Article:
The only planned event for our time in Venice was to take the tour of the Torre dell’Orologio — the Clock Tower. We had reserved this tour several weeks before our departure; until recently, tourists have never before been allowed up inside the clock tower.
This Venice landmark, located in Piazza San Marco, was built in 1496 during the Renaissance. At the top of this remarkable clock, two huge bronze statues of Moorish men swing gigantic metal clappers into the bell once every hour; enormous numbers flip every five minutes to keep time. We were thrilled to be among the small groups (no more than six) to be allowed to view the innards and workings close up.
Our small group consisted of the four of us plus two other Americans. We followed our guide, a friendly young woman, through a non-descript door off a side alley and up a narrow staircase to the first level where we were at eye level with the mechanism of the clock.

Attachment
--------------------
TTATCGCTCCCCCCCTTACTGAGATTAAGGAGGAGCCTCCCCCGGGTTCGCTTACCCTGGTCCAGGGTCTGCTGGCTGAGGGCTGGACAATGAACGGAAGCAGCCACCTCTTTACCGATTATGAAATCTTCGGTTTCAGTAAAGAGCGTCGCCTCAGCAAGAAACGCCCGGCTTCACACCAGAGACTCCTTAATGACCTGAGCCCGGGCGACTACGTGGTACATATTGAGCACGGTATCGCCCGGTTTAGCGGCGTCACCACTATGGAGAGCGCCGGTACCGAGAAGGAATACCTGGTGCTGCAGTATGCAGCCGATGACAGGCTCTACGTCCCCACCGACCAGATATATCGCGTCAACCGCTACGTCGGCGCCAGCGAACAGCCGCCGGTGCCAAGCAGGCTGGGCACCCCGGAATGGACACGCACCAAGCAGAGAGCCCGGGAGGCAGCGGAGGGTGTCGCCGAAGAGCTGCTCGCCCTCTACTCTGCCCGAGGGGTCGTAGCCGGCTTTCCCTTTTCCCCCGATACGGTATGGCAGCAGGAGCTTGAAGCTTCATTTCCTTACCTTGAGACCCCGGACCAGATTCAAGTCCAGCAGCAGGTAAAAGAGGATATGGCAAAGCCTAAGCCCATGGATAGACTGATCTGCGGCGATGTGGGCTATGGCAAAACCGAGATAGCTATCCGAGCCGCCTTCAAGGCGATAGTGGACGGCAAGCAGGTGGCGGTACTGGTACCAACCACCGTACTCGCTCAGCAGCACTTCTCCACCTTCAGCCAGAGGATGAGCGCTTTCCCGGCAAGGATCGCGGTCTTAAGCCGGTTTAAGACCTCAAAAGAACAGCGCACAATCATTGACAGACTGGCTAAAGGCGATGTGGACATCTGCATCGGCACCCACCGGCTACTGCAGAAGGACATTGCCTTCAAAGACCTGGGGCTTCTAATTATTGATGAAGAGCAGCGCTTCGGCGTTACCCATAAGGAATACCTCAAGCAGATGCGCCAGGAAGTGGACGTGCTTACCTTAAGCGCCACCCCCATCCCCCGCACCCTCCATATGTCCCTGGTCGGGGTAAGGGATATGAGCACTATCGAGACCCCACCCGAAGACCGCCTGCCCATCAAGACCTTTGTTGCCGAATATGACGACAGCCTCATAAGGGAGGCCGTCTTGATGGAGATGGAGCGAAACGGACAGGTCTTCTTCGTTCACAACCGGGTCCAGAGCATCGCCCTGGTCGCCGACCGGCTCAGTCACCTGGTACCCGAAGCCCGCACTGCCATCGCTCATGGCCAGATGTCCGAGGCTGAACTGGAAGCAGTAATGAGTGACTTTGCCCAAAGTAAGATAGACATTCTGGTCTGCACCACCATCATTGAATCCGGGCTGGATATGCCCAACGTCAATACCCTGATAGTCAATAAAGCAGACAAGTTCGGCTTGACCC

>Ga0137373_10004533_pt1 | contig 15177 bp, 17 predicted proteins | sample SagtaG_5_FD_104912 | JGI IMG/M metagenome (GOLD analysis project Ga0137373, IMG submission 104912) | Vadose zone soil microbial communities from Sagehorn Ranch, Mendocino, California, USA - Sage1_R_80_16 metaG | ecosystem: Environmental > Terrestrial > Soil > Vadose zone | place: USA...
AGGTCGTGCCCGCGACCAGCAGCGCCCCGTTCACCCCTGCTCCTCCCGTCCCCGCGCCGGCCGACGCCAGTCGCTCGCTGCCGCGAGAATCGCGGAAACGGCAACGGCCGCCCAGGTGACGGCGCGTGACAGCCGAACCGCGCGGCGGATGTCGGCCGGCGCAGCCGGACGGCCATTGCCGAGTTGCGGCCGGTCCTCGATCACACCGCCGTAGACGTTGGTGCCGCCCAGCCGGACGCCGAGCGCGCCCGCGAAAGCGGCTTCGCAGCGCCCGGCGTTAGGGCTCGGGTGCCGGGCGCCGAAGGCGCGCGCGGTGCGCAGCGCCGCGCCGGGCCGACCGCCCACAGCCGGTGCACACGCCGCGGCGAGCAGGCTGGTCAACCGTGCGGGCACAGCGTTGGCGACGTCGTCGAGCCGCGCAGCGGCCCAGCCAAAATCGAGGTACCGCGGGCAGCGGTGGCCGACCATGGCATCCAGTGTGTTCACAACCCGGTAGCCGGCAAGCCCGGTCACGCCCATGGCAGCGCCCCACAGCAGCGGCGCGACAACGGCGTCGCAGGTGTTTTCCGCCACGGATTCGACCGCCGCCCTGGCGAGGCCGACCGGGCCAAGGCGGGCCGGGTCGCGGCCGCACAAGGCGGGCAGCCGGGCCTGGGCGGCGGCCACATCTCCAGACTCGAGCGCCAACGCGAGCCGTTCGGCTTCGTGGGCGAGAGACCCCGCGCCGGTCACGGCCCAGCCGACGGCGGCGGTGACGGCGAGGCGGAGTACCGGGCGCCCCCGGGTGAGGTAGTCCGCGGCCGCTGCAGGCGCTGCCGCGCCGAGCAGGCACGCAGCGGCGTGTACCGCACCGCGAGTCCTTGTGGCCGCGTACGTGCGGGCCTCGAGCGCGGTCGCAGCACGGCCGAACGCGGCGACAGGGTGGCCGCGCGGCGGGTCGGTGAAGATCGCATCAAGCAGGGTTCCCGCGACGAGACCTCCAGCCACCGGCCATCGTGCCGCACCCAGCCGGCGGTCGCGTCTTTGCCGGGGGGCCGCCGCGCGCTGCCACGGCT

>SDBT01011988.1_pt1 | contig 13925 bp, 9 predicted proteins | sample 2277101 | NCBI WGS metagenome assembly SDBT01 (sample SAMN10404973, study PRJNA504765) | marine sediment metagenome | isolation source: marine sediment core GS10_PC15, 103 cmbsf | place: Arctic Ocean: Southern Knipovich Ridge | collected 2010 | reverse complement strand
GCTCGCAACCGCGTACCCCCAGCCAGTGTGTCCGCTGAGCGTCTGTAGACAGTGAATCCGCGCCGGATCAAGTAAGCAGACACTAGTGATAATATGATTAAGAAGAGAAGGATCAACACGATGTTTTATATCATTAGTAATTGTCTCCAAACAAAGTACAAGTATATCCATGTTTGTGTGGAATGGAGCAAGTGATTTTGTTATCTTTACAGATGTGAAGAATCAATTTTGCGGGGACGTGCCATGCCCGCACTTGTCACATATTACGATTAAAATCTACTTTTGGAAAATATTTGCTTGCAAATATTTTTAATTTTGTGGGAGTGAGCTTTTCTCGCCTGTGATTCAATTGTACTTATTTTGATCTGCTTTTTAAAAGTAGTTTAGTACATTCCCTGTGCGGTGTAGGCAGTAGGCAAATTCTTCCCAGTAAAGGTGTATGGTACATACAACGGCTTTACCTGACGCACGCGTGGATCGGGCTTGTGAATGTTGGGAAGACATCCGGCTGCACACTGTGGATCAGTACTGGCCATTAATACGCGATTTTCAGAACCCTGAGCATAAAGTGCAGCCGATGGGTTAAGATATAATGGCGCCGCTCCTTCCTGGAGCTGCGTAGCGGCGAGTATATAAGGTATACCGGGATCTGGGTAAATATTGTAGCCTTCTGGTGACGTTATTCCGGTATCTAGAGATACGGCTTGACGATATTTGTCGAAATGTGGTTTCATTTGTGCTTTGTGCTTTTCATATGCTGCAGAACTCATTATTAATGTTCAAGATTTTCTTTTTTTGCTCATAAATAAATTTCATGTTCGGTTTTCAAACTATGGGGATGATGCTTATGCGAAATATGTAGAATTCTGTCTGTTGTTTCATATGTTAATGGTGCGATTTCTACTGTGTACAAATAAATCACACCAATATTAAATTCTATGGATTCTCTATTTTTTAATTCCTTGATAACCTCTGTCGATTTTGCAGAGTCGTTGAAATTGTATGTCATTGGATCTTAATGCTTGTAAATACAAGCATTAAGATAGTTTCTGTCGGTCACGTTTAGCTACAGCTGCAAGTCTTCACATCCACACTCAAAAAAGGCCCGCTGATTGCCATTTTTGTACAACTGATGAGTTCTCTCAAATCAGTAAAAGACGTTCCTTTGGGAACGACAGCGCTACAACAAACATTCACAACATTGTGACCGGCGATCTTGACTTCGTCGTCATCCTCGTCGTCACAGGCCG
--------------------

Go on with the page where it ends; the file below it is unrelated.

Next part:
Our guide explained how the intricate system of wheels and pulleys work together in perfect balance. On this same level we stood next to life-sized painted wooden statues of the Three Kings and an angel. Twice a year these very old figures are reattached to the clock’s workings and paraded out for public viewing.
The next level up brought us outside to the foot of the two huge Moors, who take turns clanging the bell on the hour. We couldn’t believe we were so close!
A “striking” view of one of the Moors and the Campanile to the right.
Finally we ascended to the very top, onto a ledge that overlooks all of Venice. What an amazing panorama of the city and its famous piazza below!